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The Economist - 8 июля 2023

Скачать бесплатно журнал The Economist, 8 июля 2023

Год выпуска: июль 2023

Автор: The Economist Newspaper and The Economist Group

Жанр: Экономика/Политика

Издательство: «The Economist Newspaper Ltd»

Формат: PDF (журнал на английском языке)

Качество: OCR

Количество страниц: 84

Families and freedom

Why East Asia needs a social revolution

  • Chinese, Japanese, South Koreans and Taiwanese increasingly reject the Confucian family. Their leaders are being left behind: leader, page 9.
  • The traditional family is fading, page 19.
  • Chinese influencers challenge the stigma of being a single mother, page 25.

Twitter v Meta

  • As Elon Musk stumbles, Mark Zuckerberg prepares to pounce, page 51.

The future of war: a special report

  • A new era of high-tech war has begun. Democracies must prepare: leader, page 10.
  • Technology has changed the battlefield in Ukraine, but mass still counts, argues Shashank Joshi, after page 38.
  • NATO’s new defence plans, page48. Ukraine calls for cluster bombs, page 44.

Don’t blame greedflation

  • Corporate avarice is not the cause of the world’s inflation problems: leader, page 11, and analysis, page 58.

Achilles goes to the office

  • How white-collar warriors prepare for battle: Bartleby, page 55.

The world this week Politics

  • Emmanuel Macron held a meeting with mayors from municipalities in France that were hit by a week of rioting. The violence started after police shot dead a teenager of Algerian descent for driving away from a traffic stop. The ensuing riots spread from Paris to most cities across France, even spilling over to Belgium and Switzerland. More than 4,000 rioters were arrested; their average age was just 17. The government promised to help rebuild the more than 2,000 businesses that were attacked by looters. The French president told the mayors that “We all want a lasting, republican order.”
  • The Wagner Group is still actively recruiting mercenary troops to fight in Ukraine, according to press reports. That would contradict the agreement that Wagner reached with the Kremlin following a recent aborted mutiny. Yevgeny Prigozhin, Wagner’s leader, who supposedly went to Belarus as part of the agreement, is now in St Petersburg, according to the Belarusian dictator, Alexander Lukashenko.
  • Russia said it shot down five drones over the suburbs of Moscow, the third drone attack on Russia in two months. No one was injured. Vnukovo International Airport was closed as a precaution for a short time.
  • NATO extended Jens Stoltenberg’s term as secretary-general by a year. He was supposed to step down on October 1st, but the military alliance can’t settle on an alternative for the job and have decided to stick with the continuity that Mr Stoltenberg brings to the position. He has won widespread praise for his leadership during the war in Ukraine.


  • Britain’s National Health Service celebrated its 75th anniversary. The nhs is beset with problems: staff shortages, strikes and long waiting times, a bad prognosis for the septuagenarian service. Rishi Sunak, the prime minister, has set out a long-term workforce plan which aims to cure its ills. The nhs is the biggest employer in Europe, with 1.4m staff, but it is short of 112,000 workers.
  • Israel launched its biggest raid on a Palestinian city in the West Bank since 2002. During the 48-hour incursion into Jenin, 12 Palestinians (Israel says they were all militants) and one Israeli soldier were killed and dozens of Palestinians injured. The Israelis said they destroyed 30 workshops and weapons caches. Hamas, the Islamist group that runs Gaza, claimed that a car-ramming and stabbing attack in Tel Aviv in which seven Israelis were injured was in response to the raid on Jenin.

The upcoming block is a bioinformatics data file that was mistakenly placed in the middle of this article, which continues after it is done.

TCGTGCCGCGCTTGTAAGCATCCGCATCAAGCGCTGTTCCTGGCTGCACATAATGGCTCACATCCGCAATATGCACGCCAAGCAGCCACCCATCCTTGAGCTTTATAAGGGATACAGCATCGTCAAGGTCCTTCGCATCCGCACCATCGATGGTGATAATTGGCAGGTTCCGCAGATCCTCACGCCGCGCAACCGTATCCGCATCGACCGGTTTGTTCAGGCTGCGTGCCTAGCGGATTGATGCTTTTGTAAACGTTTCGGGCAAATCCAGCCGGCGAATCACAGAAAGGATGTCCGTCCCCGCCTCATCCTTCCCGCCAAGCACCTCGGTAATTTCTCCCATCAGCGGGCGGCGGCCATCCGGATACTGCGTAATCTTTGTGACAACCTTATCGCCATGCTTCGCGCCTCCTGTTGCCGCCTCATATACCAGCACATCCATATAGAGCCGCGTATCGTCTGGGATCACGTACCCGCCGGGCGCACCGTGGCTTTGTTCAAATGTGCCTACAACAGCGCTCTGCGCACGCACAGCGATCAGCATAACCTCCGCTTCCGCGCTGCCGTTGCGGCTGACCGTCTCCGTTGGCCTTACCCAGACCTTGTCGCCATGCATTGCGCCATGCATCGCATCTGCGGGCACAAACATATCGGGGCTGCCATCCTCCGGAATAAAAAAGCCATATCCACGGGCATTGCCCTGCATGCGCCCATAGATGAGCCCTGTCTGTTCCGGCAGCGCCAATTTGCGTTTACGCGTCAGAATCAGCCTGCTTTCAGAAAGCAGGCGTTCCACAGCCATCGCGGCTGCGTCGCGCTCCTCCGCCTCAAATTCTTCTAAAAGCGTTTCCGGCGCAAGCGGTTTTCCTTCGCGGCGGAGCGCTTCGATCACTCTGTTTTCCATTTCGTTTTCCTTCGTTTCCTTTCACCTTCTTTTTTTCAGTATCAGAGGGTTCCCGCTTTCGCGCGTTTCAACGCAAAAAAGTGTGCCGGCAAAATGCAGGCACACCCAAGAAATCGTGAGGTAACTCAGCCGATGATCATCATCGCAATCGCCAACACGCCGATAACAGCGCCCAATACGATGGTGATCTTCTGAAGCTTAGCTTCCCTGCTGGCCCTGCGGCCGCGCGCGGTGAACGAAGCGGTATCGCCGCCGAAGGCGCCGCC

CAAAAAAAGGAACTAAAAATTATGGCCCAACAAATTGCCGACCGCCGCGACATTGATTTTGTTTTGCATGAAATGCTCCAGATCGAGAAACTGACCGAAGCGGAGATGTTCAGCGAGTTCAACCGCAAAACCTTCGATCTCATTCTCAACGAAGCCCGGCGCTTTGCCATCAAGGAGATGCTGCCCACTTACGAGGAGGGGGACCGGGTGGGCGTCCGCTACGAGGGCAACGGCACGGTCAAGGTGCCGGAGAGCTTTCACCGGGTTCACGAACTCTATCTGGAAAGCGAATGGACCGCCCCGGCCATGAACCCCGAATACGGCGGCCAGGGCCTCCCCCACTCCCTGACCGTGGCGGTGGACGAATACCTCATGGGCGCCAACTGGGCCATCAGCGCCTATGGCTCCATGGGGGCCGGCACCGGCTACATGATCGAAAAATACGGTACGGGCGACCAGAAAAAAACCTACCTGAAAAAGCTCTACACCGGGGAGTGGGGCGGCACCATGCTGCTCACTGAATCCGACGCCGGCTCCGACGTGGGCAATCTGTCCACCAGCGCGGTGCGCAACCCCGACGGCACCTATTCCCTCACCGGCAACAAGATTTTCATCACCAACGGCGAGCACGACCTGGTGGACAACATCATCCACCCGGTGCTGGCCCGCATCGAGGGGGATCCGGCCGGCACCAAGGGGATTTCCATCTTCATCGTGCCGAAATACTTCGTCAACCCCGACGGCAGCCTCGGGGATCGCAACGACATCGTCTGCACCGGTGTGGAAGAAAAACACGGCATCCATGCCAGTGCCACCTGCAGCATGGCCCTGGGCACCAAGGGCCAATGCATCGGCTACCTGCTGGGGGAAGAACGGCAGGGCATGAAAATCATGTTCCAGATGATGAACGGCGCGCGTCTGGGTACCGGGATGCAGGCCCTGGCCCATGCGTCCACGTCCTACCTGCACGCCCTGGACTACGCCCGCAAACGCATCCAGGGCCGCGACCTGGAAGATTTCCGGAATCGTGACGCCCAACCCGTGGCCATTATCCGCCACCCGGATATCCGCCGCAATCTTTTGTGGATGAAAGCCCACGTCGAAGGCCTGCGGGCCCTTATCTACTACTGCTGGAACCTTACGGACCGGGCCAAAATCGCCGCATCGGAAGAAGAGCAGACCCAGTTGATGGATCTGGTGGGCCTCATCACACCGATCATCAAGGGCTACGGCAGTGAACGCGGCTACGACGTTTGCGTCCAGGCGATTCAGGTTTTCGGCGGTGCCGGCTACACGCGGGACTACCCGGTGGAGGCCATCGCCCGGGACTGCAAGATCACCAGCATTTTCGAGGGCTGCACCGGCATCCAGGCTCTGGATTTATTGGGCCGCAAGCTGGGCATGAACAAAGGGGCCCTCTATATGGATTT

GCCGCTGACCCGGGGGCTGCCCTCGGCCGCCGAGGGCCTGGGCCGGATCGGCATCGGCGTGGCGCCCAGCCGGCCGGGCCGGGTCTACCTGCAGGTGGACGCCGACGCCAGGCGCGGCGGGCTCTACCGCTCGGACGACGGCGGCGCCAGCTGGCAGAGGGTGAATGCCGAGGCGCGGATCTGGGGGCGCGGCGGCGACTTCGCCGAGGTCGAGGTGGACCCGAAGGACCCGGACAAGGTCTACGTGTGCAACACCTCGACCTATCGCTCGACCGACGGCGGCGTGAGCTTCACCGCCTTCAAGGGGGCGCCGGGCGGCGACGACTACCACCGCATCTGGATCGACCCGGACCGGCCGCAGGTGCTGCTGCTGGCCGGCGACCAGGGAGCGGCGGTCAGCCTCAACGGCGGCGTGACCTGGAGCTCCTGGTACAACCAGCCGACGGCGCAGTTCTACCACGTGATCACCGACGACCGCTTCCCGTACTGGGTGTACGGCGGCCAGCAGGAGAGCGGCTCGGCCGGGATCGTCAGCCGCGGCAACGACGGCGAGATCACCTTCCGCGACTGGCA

• Senegal’s president, Macky Sall, said he would not run for re-election next year, ending speculation that he would flout a constitutional requirement that he should serve no more than two terms. However, he repeated his argument that a tweak to the constitution allowed him a third term. Democrats in the region hope his decision will help persuade other leaders to follow suit.
  • Salva Kiir, who has presided over South Sudan amid much turmoil since its independence in 2011, said that delayed elections set for next year would go ahead and that he would run for re-election. His rival and current vice-president, Riek Machar, is expected to stand against him.
  • The civil war in Sudan showed no sign of ending, despite a string of short-lived ceasefires.
  • Violence persisted across the country, especially in the capital, Khartoum, and in Darfur, the long-troubled western region.
  • Joe Biden said he would use “every tool at our disposal” to push through a scheme for student-debt relief, after the Supreme Court struck down his original plan. The court made several radical decisions at the end of its term, notably scrapping the affirmativeaction policies that have steered college admissions for decades. The court found that the policies “require stereotyping” and discriminated against Asian-Americans. It also bolstered the rights of businesses to withhold services to gay weddings on free-speech grounds.
  • Guatemala’s constitutional court suspended the declaration of the results from an election held on June 25th. Bernardo Arevalo, the candidate of the anti-corruption Semilla party, had unexpectedly won a place in the run-off election for the presidency by coming second to Sandra Torres, a former first lady. Observers think that the country’s elite is threatened by the candidacy of Mr Arevalo and is trying to nobble his chances.
  • Brazil’s top electoral court prohibited Jair Bolsonaro, who was the country’s president until last year, from running for office for eight years. The court said that before last year’s election Mr Bolsonaro had undermined trust in Brazil’s voting system.
  • Venezuela’s government banned Maria Corina Machado, a leading challenger to the country’s authoritarian president, Nicolas Maduro, from holding public office for 15 years. Ms Machado was among the favourites to be the opposition’s candidate in a presidential election next year.